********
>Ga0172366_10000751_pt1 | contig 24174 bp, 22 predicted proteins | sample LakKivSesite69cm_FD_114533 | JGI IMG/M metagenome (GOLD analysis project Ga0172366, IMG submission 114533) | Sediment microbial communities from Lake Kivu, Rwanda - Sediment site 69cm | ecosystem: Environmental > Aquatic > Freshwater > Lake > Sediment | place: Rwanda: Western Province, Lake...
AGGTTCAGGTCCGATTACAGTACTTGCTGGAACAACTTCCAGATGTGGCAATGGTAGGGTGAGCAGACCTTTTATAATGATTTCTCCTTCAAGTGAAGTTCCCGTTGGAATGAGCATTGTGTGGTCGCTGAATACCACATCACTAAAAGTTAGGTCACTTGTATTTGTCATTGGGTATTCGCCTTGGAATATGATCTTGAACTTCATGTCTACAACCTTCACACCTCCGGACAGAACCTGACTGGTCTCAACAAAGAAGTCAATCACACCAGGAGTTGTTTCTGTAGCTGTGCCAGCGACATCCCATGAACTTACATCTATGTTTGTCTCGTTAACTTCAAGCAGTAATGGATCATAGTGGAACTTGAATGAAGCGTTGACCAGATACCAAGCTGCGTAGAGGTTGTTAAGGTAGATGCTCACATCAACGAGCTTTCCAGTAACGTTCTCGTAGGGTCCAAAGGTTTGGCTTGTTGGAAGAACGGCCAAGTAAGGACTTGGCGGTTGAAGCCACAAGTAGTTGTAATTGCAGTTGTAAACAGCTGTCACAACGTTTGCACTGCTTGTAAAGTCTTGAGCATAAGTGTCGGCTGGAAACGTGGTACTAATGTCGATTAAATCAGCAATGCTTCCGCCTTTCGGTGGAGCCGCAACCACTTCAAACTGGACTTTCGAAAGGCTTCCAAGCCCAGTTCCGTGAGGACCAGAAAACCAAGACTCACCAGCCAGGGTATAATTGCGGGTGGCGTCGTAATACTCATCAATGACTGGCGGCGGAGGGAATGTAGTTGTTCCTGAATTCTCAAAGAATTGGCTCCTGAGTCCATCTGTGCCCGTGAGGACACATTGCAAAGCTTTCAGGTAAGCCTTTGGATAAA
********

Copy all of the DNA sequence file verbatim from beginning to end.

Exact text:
>Ga0172366_10000751_pt1 | contig 24174 bp, 22 predicted proteins | sample LakKivSesite69cm_FD_114533 | JGI IMG/M metagenome (GOLD analysis project Ga0172366, IMG submission 114533) | Sediment microbial communities from Lake Kivu, Rwanda - Sediment site 69cm | ecosystem: Environmental > Aquatic > Freshwater > Lake > Sediment | place: Rwanda: Western Province, Lake...
AGGTTCAGGTCCGATTACAGTACTTGCTGGAACAACTTCCAGATGTGGCAATGGTAGGGTGAGCAGACCTTTTATAATGATTTCTCCTTCAAGTGAAGTTCCCGTTGGAATGAGCATTGTGTGGTCGCTGAATACCACATCACTAAAAGTTAGGTCACTTGTATTTGTCATTGGGTATTCGCCTTGGAATATGATCTTGAACTTCATGTCTACAACCTTCACACCTCCGGACAGAACCTGACTGGTCTCAACAAAGAAGTCAATCACACCAGGAGTTGTTTCTGTAGCTGTGCCAGCGACATCCCATGAACTTACATCTATGTTTGTCTCGTTAACTTCAAGCAGTAATGGATCATAGTGGAACTTGAATGAAGCGTTGACCAGATACCAAGCTGCGTAGAGGTTGTTAAGGTAGATGCTCACATCAACGAGCTTTCCAGTAACGTTCTCGTAGGGTCCAAAGGTTTGGCTTGTTGGAAGAACGGCCAAGTAAGGACTTGGCGGTTGAAGCCACAAGTAGTTGTAATTGCAGTTGTAAACAGCTGTCACAACGTTTGCACTGCTTGTAAAGTCTTGAGCATAAGTGTCGGCTGGAAACGTGGTACTAATGTCGATTAAATCAGCAATGCTTCCGCCTTTCGGTGGAGCCGCAACCACTTCAAACTGGACTTTCGAAAGGCTTCCAAGCCCAGTTCCGTGAGGACCAGAAAACCAAGACTCACCAGCCAGGGTATAATTGCGGGTGGCGTCGTAATACTCATCAATGACTGGCGGCGGAGGGAATGTAGTTGTTCCTGAATTCTCAAAGAATTGGCTCCTGAGTCCATCTGTGCCCGTGAGGACACATTGCAAAGCTTTCAGGTAAGCCTTTGGATAAA